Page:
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review added: 2/22/01



What Dreams May Come
Special Edition - 1998 (1999) - Polygram

review by Brad Pilcher of The Digital Bits

THX-certifiedEnhanced for 16x9 TVs

What Dreams May Come: Special Edition Film Rating: B-

Disc Ratings (Video/Audio/Extras): A+/A/A

Specs and Features

114 mins, R, letterboxed widescreen (2.35:1), 16x9 enhanced, single-sided, RSDL dual-layered (layer switch at 1:05:50 in chapter 12), Amaray keep case packaging, audio commentary with director Vincent Ward, 2 theatrical trailers, "making of" featurette, special effects featurette, alternate ending, photo gallery, cast and crew bios, DVD-ROM material (including wallpaper & images), dual animated film-themed menu screens with music (based on Heaven and Hell themes), scene access (19 chapters), languages: English (DD 5.1 & 2.0 Surround), subtitles: English, French and Spanish, Closed Captioned


"A whole family lost to car crashes. It's enough to make a person buy a bike."

Some films rely heavily on the visual aesthetic as opposed to narrative strength. Critics often like to lambaste this, but there's nothing inherently wrong with the approach. Film is, after all, a visual medium, is it not? Why can't the notion of a moving painting be utilized as a focal point in a movie? What Dreams May Come shows you why it can.

As a narrative, the film is lacking, only because it goes a little over the top emotionally. I don't mean to say that it's a bad story. In fact, I rather liked the story here. But this film isn't about the story - it's about the beautiful vistas against which that story plays out. It is, more than any other movie, a painting on film. That said, the story plays out like this. Chris Nielsen (played by Robin Williams) loses his two children in an auto accident. This tragedy is compounded when he too dies in an accident, leaving his beloved wife Annie behind to mourn them all. But, newly arrived in the afterlife, Nielsen refuses to give up on staying with Annie, and so he goes on a journey through Heaven (and Hell) to find her.

Unfortunately, Williams lets his performance get too sappy at times, and seems to go too far. But when people say this film is a beautiful piece of cinema, they are absolutely correct. Scenery of epic proportions, with unparalleled visual magnitude, abounds here. It really is very stunning and, on this level, the film is the visual masterpiece some have referred to it as. An interesting bit of trivia is that this film is one of the few shot on Fuji Velvia film stock. This particular film stock is actually used more frequently for landscape still-photography, due to its very high color saturation. Usually, the stock is only used in filmmaking when special effects are involved, and it's obvious why it was used here.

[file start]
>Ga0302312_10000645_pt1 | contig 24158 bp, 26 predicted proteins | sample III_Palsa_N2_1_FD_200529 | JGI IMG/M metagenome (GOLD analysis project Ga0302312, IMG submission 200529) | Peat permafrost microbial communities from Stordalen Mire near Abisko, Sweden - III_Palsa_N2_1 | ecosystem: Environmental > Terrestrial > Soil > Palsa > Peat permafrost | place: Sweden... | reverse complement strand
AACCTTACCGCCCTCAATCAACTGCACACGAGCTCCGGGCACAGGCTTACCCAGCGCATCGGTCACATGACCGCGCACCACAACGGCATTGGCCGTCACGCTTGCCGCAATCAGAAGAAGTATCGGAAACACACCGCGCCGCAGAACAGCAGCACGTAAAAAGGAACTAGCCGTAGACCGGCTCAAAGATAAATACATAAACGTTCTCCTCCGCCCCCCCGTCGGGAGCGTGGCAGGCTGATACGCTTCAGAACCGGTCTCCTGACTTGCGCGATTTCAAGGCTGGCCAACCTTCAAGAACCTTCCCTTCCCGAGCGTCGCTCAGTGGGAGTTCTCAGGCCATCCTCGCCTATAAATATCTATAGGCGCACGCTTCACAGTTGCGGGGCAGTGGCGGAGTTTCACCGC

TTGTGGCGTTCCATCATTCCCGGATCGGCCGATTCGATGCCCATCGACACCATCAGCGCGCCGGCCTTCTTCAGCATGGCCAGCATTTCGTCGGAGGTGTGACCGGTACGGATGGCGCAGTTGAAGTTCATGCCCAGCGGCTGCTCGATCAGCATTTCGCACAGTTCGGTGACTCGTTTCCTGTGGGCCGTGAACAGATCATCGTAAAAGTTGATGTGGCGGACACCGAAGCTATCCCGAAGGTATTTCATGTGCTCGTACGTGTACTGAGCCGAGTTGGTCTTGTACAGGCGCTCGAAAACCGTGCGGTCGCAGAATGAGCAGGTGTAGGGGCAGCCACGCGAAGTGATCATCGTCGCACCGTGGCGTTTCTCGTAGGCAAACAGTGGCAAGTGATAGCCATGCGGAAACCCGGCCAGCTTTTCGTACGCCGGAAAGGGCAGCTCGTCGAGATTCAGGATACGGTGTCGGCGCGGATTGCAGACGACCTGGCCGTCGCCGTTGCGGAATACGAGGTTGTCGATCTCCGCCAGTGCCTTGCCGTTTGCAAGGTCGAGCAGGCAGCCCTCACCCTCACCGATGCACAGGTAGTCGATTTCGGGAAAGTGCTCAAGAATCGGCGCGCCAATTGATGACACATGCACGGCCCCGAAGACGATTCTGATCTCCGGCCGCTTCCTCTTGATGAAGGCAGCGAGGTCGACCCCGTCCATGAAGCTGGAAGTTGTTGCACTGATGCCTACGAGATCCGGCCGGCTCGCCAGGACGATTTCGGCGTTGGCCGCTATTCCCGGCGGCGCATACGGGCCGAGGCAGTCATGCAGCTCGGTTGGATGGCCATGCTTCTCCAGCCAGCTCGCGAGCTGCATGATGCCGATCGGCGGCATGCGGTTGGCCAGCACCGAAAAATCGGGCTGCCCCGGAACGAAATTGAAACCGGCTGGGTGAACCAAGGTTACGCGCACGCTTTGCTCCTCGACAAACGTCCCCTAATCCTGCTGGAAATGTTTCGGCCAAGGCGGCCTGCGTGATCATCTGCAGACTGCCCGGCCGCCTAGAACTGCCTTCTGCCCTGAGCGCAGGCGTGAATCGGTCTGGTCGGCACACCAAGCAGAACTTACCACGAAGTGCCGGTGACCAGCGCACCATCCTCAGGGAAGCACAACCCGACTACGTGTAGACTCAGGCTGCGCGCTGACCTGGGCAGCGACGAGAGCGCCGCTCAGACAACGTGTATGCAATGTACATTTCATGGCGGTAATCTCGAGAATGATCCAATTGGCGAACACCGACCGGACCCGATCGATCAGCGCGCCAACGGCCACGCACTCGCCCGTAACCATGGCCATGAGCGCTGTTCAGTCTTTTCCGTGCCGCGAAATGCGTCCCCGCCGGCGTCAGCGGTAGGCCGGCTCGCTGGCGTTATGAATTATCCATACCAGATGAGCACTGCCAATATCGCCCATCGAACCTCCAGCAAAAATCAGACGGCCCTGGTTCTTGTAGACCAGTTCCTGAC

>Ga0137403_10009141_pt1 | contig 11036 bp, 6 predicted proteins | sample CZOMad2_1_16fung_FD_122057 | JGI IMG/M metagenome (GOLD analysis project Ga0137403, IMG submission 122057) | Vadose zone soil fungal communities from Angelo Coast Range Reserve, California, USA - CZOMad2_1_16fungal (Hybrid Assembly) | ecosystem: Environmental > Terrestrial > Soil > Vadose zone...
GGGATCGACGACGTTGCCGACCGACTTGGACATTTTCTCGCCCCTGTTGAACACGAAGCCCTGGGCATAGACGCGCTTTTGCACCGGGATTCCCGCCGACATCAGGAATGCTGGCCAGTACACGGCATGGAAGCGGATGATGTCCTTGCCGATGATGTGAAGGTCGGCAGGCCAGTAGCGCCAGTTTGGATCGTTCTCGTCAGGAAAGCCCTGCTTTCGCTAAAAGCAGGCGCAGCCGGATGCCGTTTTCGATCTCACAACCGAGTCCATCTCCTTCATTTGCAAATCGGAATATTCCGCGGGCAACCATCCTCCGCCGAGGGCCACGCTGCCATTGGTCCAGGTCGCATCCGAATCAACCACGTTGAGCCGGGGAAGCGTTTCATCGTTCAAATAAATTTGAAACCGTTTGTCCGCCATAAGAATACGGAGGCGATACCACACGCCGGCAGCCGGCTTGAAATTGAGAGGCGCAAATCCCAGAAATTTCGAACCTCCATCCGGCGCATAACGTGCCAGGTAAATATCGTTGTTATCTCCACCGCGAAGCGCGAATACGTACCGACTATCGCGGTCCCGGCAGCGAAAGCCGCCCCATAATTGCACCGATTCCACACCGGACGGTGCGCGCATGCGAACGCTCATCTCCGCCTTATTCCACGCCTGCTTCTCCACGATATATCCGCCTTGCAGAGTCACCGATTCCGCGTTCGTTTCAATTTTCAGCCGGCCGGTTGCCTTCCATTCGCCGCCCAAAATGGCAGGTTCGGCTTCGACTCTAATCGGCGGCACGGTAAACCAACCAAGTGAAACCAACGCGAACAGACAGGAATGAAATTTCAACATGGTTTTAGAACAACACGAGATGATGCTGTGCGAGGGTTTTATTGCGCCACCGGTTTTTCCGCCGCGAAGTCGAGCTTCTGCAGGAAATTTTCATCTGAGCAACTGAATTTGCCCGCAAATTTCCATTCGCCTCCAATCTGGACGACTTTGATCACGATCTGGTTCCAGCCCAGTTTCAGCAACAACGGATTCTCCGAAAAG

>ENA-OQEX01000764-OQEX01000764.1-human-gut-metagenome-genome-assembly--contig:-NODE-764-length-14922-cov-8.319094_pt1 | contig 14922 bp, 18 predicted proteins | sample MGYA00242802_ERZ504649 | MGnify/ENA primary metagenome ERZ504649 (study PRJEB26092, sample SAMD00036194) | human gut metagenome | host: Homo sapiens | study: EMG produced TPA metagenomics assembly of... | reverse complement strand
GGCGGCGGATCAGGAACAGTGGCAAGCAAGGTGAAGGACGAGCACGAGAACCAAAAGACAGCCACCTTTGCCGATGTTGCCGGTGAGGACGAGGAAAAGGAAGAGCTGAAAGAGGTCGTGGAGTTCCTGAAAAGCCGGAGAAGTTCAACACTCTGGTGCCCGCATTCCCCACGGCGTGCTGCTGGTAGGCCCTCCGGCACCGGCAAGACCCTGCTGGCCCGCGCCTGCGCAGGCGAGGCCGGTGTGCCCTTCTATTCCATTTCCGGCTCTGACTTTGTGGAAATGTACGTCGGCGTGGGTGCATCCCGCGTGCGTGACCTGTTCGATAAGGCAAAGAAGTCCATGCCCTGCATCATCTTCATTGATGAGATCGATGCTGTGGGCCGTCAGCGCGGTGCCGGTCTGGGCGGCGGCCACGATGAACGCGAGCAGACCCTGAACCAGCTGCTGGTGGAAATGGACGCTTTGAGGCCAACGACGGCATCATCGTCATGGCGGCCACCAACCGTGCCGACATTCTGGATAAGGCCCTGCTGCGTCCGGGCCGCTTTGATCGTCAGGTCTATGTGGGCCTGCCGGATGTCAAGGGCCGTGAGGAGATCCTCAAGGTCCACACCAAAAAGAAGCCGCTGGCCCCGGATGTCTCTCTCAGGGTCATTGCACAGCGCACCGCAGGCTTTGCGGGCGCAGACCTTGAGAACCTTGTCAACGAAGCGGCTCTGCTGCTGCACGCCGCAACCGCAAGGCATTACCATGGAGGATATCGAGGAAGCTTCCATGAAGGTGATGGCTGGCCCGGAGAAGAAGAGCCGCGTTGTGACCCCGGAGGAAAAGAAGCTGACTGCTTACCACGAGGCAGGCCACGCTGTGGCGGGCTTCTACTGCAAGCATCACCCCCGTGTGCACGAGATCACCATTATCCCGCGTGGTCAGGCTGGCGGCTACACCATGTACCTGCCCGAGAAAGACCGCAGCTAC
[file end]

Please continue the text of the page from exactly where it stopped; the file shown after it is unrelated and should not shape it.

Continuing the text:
The DVD version of What Dreams May Come, for all of these reasons, has a tall task in bringing this visual epic home. But I can safely say that this DVD does a bang-up job. The black levels are perfect and the colors come through richly and with tremendous vibrancy... but not too much. Film grain isn't a problem either, and neither is digital artifacting. The anamorphic transfer is beautiful with great detail. Occasionally, some of the smaller background details are a bit distorted, but this is hardly worth mentioning. This is really a stunning picture.

The audio on the disc is also solid. While the sound effects aren't a pillar on which this film is built, they sound good enough when they're in play. Where the audio really comes through is in the heavenly (pardon the reference) score by composer Michael Kamen. The music perfectly compliments the stunning vistas and adds a touching accentuation to the emotional chord of the film. Note that the DVD automatically defaults to Dolby 2.0 Surround as opposed to the 5.1 channel mix, unless you specifically select otherwise.

So... what extras may come, here? This is a special edition and, true to form, it boasts a solid array of supplements. The director's commentary track is good, and I must say something about his accent here. Vincent Ward has this accent that just sounds awesome and is perfect when juxtaposed next to this film. That sounds strange, I know, but it's true. This commentary good, although it does sound scripted at times. Ward basically focuses on motivations and hardly ever mentions any technical or filming insights. Along with the commentary, you also get an alternate ending (it's safe to say that Ward made the right call in not using it). Some behind-the-scenes footage is included, as are extensive featurette-style examinations of the visual effects in the film (one note: take a look around and see if you can catch Peter Pan and company flying around during some of the Heaven sequences). And you get the usual trailers, cast & crew bios and production notes. There's also DVD-ROM content, but it isn't really worth mentioning, so I won't.

What does deserved to be mentioned, however, is the menu system. It's billed as a "dual interactive menu screen", which basically means that you can pick between a heavenly and a hellish motif. That's really the only distinctly defining quality about them. But the menus do look brilliant. Whoever designed them deserves whatever kind of award they give out for this stuff.

What Dreams May Come is a film that sort of missed the boat on story. But it still remains a beautifully dramatic piece, with the right amount of tragedy, serious issues and the obligatory happy ending. The visuals take up the mantle dropped by the script, and they do so with such style and epic magnificence that the film becomes memorable and worthwhile on this point alone. The DVD is also a great value, with all of the extras and slick design you'd expect. Give it a rent at the very least.

Brad Pilcher
bradpilcher@thedigitalbits.com




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